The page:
In the Dispensation of Conscience (Gen. 3:22–8:12) God began to reveal how He would continue to provide for mankind, especially in regard to resolving the sin problem. This section of Genesis follows immediately after the revelation that God provided Adam and his wife with clothing made from animal skins (Gen. 3:21). Next comes the account of Cain and Abel in regard to their respective sacrifices. The implication appears to be that God had given revelation to them (perhaps through Adam) about sacrifices. Mankind began to call upon Yahweh (Gen. 4:26), perhaps in their expectation of the coming of the victorious “Seed” (offspring) of the woman promised in Genesis 3:15. Lamech certainly had that hope in mind in Genesis 5:29 when he named his son Noah (“comfort”) and looked for the Comforter to deliver mankind from the curse on the ground. Because “every intent of the thoughts of his heart was only evil continually” (Gen. 6:5), mankind grieved the Creator’s heart (Gen. 6:6) and He chose to bring global judgment upon them by means of the great flood in Noah’s day (Gen. 6:7, 17).

The third dispensation was that of Human Government (Gen. 8:13–11:32). Mankind had the freedom to organize themselves for ruling over the earth and utilizing its resources for sustaining human life, worship and cultural advancement. Instead of using their combined efforts for good, they chose to rebel against their Creator. They sought to extend their rule to heaven itself. They were following the example of Satan’s rebellion and desire to rise above the throne of God (see Isa. 14:13-14). God exposed the continuing heart problem of depraved humanity and, as with the global flood, brought a universal judgment upon mankind at Babel (Gen. 11:5-9).


These first three dispensations involve all of mankind and find no correlation with the Biblical covenants God made with Israel. In each dispensation God provided instruction by means of oral revelation or by a God-appointed example teaching them how to live for Him and how to fulfill mankind’s kingdom role. Each dispensation concluded with Divine judgment due to mankind’s disobedience. As the following table demonstrates, the key instructions that God provided for mankind during these three dispensations anticipated the summaries offered much later in the Ten Commandments:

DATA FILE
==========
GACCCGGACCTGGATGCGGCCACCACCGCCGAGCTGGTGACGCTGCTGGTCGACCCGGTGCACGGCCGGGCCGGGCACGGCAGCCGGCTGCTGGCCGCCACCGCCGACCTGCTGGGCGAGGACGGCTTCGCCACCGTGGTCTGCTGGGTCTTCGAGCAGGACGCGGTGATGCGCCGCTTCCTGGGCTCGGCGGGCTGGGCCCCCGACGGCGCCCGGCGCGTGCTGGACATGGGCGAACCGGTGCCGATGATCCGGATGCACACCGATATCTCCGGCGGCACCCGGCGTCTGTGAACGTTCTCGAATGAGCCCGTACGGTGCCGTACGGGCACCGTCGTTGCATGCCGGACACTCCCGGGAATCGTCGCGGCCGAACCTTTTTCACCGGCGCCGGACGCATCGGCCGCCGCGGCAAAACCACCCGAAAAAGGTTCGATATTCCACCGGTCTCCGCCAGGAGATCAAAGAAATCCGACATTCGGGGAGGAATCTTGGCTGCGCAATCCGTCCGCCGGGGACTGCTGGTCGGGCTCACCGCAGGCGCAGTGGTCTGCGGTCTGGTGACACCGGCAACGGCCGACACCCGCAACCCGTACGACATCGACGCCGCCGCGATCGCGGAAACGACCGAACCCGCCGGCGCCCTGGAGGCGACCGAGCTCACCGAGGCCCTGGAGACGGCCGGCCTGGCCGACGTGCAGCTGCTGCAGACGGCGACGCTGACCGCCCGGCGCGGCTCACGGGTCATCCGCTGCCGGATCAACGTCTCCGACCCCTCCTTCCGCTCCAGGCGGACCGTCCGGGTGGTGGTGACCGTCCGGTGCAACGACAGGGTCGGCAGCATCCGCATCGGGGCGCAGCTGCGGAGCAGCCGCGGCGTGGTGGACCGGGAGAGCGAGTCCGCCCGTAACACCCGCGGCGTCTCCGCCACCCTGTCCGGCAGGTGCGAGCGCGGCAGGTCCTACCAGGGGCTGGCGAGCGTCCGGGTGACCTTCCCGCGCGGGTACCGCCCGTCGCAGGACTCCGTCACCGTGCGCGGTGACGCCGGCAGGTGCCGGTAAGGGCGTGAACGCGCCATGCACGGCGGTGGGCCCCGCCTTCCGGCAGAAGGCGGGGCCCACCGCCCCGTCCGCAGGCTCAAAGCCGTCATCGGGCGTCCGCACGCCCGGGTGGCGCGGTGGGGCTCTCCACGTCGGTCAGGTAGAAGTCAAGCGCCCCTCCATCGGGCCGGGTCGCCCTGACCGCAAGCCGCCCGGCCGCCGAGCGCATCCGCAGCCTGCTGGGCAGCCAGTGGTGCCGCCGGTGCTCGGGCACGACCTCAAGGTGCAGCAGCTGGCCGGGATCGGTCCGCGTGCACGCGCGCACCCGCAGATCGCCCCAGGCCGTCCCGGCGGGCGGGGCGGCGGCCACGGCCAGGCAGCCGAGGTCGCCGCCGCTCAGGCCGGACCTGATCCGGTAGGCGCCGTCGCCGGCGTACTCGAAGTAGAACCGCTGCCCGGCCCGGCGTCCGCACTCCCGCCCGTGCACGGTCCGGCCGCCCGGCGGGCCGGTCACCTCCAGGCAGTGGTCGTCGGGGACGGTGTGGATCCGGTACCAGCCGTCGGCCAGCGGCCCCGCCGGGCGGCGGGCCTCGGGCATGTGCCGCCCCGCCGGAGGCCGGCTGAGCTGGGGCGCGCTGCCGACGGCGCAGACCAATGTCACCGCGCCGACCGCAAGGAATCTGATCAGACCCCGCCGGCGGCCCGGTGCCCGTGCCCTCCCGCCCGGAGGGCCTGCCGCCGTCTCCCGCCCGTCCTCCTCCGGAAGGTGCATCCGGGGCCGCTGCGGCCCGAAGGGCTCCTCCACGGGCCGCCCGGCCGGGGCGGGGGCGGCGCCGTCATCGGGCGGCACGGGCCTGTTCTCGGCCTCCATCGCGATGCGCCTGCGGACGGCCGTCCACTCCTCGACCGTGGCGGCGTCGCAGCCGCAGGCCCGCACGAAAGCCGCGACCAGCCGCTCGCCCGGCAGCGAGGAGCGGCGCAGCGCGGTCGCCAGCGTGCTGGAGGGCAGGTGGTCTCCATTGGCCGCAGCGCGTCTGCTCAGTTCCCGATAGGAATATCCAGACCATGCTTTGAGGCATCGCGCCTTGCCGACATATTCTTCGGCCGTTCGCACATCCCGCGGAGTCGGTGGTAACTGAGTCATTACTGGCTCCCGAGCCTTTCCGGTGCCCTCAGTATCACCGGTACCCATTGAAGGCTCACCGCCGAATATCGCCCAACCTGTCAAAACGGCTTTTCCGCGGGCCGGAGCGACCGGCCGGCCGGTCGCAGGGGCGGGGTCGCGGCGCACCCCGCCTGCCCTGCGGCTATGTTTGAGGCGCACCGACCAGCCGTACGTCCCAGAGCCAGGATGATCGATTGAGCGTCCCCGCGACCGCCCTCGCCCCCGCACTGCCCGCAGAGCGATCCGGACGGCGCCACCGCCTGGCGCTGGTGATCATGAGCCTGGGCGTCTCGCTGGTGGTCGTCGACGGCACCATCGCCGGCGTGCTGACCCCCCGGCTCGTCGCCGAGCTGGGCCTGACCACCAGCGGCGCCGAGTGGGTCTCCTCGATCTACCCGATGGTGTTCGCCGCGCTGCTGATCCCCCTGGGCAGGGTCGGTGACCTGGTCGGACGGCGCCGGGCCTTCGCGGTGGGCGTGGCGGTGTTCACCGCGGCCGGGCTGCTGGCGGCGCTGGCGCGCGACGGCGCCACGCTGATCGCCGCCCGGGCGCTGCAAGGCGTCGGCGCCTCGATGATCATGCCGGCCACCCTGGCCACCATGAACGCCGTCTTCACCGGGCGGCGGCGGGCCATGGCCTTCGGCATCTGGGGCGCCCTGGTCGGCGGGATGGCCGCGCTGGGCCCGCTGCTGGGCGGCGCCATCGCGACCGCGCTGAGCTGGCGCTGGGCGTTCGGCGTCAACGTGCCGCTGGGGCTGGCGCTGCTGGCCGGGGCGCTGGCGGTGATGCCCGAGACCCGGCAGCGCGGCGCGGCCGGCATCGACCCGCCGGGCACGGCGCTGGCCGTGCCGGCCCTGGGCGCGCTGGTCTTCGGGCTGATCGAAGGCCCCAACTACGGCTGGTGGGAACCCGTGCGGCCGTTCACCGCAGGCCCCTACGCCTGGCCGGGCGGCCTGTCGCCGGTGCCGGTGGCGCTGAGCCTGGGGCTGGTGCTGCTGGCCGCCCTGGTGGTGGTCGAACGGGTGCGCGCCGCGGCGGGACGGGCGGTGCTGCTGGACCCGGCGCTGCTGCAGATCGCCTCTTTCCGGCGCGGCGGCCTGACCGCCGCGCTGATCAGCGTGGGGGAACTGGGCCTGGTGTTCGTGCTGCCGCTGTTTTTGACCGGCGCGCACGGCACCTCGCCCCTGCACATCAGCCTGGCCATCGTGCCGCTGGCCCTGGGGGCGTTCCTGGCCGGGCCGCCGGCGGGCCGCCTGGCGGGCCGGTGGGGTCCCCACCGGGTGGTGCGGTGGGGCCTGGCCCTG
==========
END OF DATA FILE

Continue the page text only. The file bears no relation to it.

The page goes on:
In other words, Divine instruction regarding sanctified living remained the same for believers in the transition from all mankind to God’s covenants with Israel during the remaining dispensations.

Just as the covenants reveal some of the attributes of God, the dispensations teach His people some valuable lessons regarding mankind:

  1. Dispensation of Innocence: Even a perfect, unfallen human being cannot fulfill the Creator’s kingdom program by his own wisdom and power. Man was created in God’s image, but he is not God.
  2. Dispensation of Conscience: The fallen human conscience possesses the flaw of depravity and cannot be trusted as the means of knowing and doing God’s will.
  3. Dispensation of Human Government: Fallen human government seeks greater power and ultimately rebels against God and His mandate.

In other words, human beings depend upon God for their life, their worship, their purpose and their salvation. Like black velvet behind beautiful diamonds, the various dispensations that mark off the progress in human history become the dark background that repeatedly displays the wondrous grace of God.

(To be continued)

Dr. William D. Barrick served as professor of Old Testament and director of Th.D. studies at The Master’s Seminary from 1997 to 2015. He remains active in ministry as a theologian and a linguistics expert whose service, writings and translations have spanned numerous nations and languages. He is also the Old Testament editor of the Evangelical Exegetical Commentary from Logos Bible Software. We are most grateful to include him as a contributing author to Dispensational Publishing House.

Copyright © 2016 by Dr. William D. Barrick. Used by permission of the author.

Scripture taken from the New King James Version®.
Copyright © 1982 by Thomas Nelson. Used by permission. All rights reserved.

[1] See a fuller discussion of God’s kingdom in William D. Barrick, “The Kingdom of God in the Old Testament,” The Master’s Seminary Journal 23, no. 2 (Fall 2012): 173–92.